Thanks! These were devoured pretty quickly. My kids immediately started discussing other fillings we could put in these dumplings! I definitely see more dumpling varieties in our future.
Such a lovely looking dish! My best friend is GF so I know she would love if I made these for her….yum!
Mine fell completely apart in the cooking process. The ones I steamed, fell apart upon taking them our of the pot and the fried ones well apart when flipping them.
Ugh! Hate to hear that! Were they pretty well sealed when you began to steam them and fry them? I had a couple of them tear if I didn’t take them out gently but most of them survived.
I didn’t use a nonstick pan for the frying and they were really bad in that frying pan. The ones I steamed were a bit better, but still very fragile. There really is no binding agent to keep the rice wraps together. When you use rice wraps to make spring rolls they start out wet, but turn a bit sticky as you wrap them and they dry off. In the steamer, they were pretty damp when they were finished and basically fell apart on me. I think I may just make gf pork dumplings in a meatball style(which is how we ate them anyway) and skip the wrap.
Thanks for the feedback! When I wrapped them, I felt like the sides sealed by sticking to themselves but I had to be gentle when I removed them from the pans.
I tried the fry/steam method and the bottoms were great but the tops were really soft and gummy. Would it be better to flip and fry on top after steaming for a short time?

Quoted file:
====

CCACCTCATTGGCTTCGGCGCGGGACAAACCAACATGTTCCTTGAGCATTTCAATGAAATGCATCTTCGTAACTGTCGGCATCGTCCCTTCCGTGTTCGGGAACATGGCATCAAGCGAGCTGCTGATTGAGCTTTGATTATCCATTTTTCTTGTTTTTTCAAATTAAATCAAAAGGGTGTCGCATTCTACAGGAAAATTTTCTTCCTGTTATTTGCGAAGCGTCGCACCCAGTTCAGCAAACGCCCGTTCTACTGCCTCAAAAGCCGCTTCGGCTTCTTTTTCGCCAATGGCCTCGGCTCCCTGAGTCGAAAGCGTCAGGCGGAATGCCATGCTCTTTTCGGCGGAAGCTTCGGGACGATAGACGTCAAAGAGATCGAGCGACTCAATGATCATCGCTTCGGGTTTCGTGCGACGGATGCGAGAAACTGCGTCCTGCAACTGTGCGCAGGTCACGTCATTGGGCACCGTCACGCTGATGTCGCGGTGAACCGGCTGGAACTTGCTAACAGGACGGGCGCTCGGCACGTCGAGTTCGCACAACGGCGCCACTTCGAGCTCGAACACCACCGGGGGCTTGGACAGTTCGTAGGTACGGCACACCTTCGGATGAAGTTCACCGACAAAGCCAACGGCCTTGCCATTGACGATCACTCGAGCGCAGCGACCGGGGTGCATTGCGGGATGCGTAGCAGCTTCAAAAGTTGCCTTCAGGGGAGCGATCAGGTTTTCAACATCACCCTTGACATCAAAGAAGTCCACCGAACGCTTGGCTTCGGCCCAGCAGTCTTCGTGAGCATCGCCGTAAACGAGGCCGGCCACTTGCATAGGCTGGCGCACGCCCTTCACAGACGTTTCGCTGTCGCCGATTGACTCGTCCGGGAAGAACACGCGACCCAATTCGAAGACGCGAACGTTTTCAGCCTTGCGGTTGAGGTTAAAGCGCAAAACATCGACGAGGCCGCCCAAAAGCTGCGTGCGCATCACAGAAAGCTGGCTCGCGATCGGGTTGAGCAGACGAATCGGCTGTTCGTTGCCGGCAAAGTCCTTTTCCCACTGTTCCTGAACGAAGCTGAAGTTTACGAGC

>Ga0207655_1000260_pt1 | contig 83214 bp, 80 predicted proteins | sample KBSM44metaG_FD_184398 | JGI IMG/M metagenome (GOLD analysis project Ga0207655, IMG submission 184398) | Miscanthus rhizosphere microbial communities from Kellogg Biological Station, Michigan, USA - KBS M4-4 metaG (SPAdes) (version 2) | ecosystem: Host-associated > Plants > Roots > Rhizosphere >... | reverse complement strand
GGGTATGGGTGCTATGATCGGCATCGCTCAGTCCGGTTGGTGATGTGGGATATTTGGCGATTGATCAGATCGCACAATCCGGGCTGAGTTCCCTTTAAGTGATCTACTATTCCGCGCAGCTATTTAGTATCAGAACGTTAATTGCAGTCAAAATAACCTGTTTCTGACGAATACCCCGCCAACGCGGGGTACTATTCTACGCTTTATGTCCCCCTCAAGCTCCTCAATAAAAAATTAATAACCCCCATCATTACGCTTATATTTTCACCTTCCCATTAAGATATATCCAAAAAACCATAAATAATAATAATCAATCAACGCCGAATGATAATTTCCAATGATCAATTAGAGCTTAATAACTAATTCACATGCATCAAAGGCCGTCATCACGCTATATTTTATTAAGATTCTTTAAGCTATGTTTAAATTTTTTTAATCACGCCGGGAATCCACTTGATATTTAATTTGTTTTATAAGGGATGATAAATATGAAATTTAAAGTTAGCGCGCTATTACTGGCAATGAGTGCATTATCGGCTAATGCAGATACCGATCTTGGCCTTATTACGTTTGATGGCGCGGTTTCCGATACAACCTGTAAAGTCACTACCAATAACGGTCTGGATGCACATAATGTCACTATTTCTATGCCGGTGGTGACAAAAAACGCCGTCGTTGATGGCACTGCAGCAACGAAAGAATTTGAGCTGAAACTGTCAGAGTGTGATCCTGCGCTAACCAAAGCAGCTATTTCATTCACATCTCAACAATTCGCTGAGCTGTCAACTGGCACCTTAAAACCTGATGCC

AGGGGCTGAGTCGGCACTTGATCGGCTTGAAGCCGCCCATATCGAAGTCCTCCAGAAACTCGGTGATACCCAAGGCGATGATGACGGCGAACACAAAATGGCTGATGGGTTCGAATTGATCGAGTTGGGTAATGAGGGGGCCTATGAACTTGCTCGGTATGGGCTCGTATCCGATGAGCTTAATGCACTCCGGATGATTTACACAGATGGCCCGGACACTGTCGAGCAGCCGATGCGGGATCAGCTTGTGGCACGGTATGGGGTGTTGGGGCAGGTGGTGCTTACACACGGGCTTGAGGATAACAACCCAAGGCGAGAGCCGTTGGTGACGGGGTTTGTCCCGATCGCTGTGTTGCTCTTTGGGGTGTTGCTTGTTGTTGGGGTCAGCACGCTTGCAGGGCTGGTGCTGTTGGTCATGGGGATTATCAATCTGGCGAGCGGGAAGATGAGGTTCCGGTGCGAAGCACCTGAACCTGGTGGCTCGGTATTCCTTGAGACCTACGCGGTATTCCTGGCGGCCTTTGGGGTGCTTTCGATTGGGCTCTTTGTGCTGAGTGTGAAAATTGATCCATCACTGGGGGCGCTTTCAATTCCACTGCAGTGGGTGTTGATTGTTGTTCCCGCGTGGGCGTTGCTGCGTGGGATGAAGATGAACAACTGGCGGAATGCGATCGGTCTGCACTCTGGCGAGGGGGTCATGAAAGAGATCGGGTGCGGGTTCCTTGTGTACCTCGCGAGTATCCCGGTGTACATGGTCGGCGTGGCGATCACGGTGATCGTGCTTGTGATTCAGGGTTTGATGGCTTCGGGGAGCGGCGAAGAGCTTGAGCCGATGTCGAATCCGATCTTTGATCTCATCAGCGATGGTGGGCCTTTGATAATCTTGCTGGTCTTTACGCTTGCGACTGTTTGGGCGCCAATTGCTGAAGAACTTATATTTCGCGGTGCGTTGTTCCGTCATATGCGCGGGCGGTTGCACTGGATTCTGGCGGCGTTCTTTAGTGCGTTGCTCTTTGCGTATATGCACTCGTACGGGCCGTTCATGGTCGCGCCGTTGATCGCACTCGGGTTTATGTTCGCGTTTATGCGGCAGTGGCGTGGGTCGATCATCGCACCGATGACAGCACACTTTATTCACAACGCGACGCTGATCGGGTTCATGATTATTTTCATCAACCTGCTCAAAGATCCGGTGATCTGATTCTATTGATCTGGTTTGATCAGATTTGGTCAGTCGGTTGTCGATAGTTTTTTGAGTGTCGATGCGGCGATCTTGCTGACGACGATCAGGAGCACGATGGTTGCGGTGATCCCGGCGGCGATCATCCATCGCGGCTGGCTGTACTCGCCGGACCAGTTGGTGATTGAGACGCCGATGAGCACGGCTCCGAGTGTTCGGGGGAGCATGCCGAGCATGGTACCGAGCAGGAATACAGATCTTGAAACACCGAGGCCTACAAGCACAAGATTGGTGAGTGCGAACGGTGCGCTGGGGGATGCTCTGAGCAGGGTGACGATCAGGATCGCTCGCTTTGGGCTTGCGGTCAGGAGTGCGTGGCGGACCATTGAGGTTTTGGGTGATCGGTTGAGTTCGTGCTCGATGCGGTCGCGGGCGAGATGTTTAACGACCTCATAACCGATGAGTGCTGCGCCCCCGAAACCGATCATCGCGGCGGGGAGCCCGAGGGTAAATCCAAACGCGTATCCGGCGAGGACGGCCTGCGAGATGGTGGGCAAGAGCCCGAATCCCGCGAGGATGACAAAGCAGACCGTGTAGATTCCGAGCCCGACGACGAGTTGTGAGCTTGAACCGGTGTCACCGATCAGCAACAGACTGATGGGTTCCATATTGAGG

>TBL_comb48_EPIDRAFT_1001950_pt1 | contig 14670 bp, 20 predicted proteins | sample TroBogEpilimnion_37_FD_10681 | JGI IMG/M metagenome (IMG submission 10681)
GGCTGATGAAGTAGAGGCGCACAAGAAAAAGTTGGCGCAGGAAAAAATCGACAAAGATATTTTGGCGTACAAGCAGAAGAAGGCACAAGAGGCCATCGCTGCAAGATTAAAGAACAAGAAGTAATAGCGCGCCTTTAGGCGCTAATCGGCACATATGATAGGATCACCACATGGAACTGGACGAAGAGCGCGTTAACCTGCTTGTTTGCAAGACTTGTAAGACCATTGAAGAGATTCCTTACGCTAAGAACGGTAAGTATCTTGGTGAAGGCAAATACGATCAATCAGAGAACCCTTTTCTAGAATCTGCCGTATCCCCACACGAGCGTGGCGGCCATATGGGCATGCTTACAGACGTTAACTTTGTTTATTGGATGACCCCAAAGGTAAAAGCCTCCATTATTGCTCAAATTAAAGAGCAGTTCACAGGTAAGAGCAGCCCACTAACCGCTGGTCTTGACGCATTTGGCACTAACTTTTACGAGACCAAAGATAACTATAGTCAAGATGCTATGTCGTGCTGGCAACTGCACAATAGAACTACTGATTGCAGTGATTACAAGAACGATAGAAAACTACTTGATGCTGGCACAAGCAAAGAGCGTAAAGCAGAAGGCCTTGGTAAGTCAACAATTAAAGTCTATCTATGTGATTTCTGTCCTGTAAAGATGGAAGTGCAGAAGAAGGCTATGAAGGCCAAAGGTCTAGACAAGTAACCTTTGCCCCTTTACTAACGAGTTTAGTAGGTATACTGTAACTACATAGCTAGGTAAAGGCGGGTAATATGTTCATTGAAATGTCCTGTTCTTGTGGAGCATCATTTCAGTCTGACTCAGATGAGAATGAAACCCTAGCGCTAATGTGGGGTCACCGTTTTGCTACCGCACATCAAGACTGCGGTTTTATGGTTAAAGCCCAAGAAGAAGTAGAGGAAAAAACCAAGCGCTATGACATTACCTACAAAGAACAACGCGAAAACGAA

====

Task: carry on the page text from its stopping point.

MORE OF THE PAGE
If you can gently flip the dumplings after you have fried the bottoms, go for it! I only fried the bottoms because I felt they were too delicate to flip. This is definitely a very nuanced cooking project! 🙂 But, honestly, I miss dumplings so much, I think it’s worth it.
Have you tried these with brown rice paper? It may give them more structure to stand up to cooking.
For those having trouble steaming, you might try putting hot filling into the rice paper and wet the rice paper with warm water. Then eat warm, don’t steam.
If the rice paper is falling apart you’ve had it in water too long, literally just dip them in water.
Good luck Everyone and thank you for this recipe.
No! I need to find brown rice paper. Thanks so much for the tip!
Flavor of the filling is great! The fresh ginger makes such a great pop! But the rice paper did NOT hold up. The bottoms soggged out in the steamer. Great flavors, awful presentation
Ugh! Hate that the rice paper stuck! The flavors are amazing, but I hate that the presentation failed.
I love these are GF and they turned out pretty good for a first attempt. I need to work on my wrapping ability and will for sure try to roll them to get them crispy on all sides next time. The big thing that didn’t work for me is putting them on a paper towel. They immediately stuck to the towel and were ruined. If you are going to put them on the towel make sure they are well fried or you will have to start over
Thanks, Nicole. Great feedback. You make a great point that if the dumplings aren’t super crispy, they will stick to the paper towels! I usually use the paper towels to absorb extra oil. Maybe parchment paper might work better if the dumplings aren’t super crispy. Getting them rolled correctly is so tricky! We have done it a few times and get better every time.
Could you brush them with egg whites to get them to stick better? I was also thinking about using a Pelmeni Maker Russian Ravioli Maker Dumplings Mold. I could make and freeze large batches this way.
What a great idea! I might need to try the egg whites. I have never heard of that ravioli maker dumpling mold. I will look into that!
I see many other recipes where they wrap twice. That should help them hold up. Also a key to frying them would be to add about a half inch oil to the pan (make sure it is hot before you put your dumplings in) and let them fry until they are quite well done on one side before you try to flip them.
Thank you!! Such great tips.